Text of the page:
The Medicinal Herb Info site was created to help educate visitors about the often forgotten wisdom of the old ways of treating illnesses. Many of today's drugs and medicines were originally derived from natural ingredients, combinations of plants and other items found in nature.

We are not suggesting that you ignore the help of trained medical professionals, simply that you have additional options available for treating illnesses. Often the most effective treatment involves a responsible blend of both modern and traditional treatments.

We wish you peace and health!

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    Herb Robert

    Scientific Names

    Herb Robert

    • Geranium robertianum L.
    • Geranium family

    Common Names

    • Dragon’s blood
    • Storkbill
    • Wild crane’s-bill
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      Parts Usually Used

      The entire plant
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      Description of Plant(s) and Culture

      Herb Robert is a disagreeable-smelling annual or perennial plant, 6-18 inches high; the reddish stem is glandular-hairy, thick, juicy, and forked. The opposite, palmate, 3-5 toothed segment, leaves with pinnate or pinnatifid leaflets are deep green, often tinged with red. The purplish-red or rose colored flowers grow in pairs from May to October. The 5 petals are not notched but have long claws which suggest the long bill of a stork or crane.
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      Where Found

      Found in rocky woods, roadsides, ditches, waste places from Nova Scotia south to Pennsylvania and west to Manitoba and Missouri; also common in Europe, Asia, and North Africa.
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      Medicinal Properties

      Astringent, styptic
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      Legends, Myths and Stories

      Some say, as does the Webster’s Dictionary, that this plant was named after Robert, Duke of Normandy or possibly after St. Robert, founder of the Carthusians.

      Farmers for centuries have used Herb Robert for treating cattle.
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      Uses

      Internal use is recommended for diarrhea, gastritis, enteritis, gout, and external hemorrhage. A hot poultice of boiled leaves is said to be good for bladder pains, fistulas, bruises, erysipelas, malaria, tuberculosis, stomach ailments, intestinal ailments, jaundice, gargle for sore throat, kidney infections, tumors, ulcers, and persistent skin problems. The green, crushed leaves are applied to relieve pain and inflammation. Use the tea also as a rinse for inflammations of the mouth, and the dilute tea as an eyewash. Externally, wash or poultice used to relieve swollen breasts, wounds, and is a folk remedy for cancer.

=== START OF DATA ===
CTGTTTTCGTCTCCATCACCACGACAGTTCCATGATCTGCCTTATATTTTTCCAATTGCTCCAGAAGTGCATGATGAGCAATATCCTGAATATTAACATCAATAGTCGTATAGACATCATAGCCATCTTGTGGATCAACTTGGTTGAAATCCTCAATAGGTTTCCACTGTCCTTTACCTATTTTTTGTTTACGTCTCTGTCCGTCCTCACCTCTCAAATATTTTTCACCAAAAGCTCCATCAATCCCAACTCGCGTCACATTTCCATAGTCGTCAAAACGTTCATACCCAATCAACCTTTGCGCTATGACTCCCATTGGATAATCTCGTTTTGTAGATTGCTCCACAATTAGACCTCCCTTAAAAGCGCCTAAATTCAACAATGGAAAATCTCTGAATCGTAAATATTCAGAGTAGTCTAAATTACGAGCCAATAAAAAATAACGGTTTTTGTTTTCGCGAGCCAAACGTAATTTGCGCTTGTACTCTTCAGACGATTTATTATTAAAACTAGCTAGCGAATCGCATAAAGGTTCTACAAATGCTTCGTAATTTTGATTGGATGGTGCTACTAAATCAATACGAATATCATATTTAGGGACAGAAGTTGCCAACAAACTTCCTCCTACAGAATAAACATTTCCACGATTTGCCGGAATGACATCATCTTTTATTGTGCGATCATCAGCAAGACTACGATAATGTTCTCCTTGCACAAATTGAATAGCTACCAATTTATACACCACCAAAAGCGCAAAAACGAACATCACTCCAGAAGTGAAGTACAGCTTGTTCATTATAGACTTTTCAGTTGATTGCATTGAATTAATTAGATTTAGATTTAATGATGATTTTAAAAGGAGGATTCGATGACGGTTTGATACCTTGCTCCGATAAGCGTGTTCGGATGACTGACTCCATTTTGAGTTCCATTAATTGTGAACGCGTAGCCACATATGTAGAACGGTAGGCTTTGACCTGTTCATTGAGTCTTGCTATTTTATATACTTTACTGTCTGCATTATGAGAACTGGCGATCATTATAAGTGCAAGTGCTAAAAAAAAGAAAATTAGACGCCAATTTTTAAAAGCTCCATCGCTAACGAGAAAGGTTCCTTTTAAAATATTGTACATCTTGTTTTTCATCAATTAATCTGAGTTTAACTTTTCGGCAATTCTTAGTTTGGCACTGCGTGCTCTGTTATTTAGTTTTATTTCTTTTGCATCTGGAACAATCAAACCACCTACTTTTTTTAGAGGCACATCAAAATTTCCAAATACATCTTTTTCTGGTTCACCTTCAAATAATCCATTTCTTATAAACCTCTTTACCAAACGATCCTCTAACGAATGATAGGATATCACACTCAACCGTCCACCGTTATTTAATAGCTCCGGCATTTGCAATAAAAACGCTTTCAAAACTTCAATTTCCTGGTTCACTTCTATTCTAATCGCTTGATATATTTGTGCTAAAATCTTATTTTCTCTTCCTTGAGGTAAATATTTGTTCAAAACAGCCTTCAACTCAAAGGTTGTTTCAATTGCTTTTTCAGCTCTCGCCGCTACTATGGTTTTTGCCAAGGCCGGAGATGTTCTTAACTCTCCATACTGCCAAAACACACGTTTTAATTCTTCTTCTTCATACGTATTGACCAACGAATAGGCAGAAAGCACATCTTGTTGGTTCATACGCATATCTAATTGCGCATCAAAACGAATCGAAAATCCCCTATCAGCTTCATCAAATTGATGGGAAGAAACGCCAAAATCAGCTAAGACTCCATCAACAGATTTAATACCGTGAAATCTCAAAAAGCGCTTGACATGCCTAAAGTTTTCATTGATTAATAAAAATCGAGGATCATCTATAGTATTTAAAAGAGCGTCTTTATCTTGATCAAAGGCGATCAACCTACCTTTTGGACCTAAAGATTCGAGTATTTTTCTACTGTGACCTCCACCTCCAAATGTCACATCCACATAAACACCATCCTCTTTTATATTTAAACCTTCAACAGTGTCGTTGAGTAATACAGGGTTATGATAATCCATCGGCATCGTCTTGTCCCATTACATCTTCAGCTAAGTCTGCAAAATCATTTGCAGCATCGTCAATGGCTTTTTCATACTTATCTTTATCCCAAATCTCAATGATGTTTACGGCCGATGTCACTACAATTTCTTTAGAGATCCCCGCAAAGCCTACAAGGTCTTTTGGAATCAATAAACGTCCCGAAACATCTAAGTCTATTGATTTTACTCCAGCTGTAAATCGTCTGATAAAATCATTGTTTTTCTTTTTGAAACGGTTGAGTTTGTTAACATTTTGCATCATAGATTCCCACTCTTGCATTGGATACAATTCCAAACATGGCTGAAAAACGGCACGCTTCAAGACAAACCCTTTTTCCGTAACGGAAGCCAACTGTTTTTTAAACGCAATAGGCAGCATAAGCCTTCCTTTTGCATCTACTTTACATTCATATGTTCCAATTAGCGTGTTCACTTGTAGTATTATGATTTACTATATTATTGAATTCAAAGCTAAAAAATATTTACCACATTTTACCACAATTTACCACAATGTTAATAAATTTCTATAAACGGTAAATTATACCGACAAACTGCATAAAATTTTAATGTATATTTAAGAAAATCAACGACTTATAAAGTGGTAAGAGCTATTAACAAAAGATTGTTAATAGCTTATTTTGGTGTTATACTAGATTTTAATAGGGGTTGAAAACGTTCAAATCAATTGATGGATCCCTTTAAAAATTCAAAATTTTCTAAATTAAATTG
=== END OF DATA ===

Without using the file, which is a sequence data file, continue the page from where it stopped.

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      Formulas or Dosages

      Remove any developing fruit before using.

      Infusion: steep 1 level tbsp. dried herb in 1 cup water for a short time. Take 1 cup per day.

      Cold extract: use 2 tsp. dried herb with 1 cup cold water. Let stand for 8-10 hours in a covered pot.
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      Bibliography

      Buy It! The Complete Medicinal Herbal, by Penelope Ody, Dorling Kindersley, Inc, 232 Madison Avenue, New York, NY 10016, First American Edition, copyright 1993

      Buy It! Culpeper’s Complete Herbal & English Physician: Updated With 117 Modern Herbs, by Nicholas Culpeper, Meyerbooks, publisher, PO Box 427, Glenwood, Illinois 60425, 1990, (reprint of 1814)

      Buy It! Eastern/Central Medicinal Plants, by Steven Foster and James A. Duke., Houghton Mifflin Company, 215 Park Avenue South, New York, NY 10000

      Buy It! The Herb Book, by John Lust, Bantam Books, 666 Fifth Avenue, New York, NY. copyright 1974.

      Buy It! Planetary Herbology, by Michael Tierra, C.A., N.D., O.M.D., Lotus Press, PO Box 325, Twin Lakes. WI 53181., Copyright 1988, published 1992

      Buy It! Webster’s New World Dictionary, Third College Edition, Victoria Neufeldt, Editor in Chief, New World Dictionaries: A Division of Simon & Schuster, Inc., 15 Columbus Circle, New York, NY 10023

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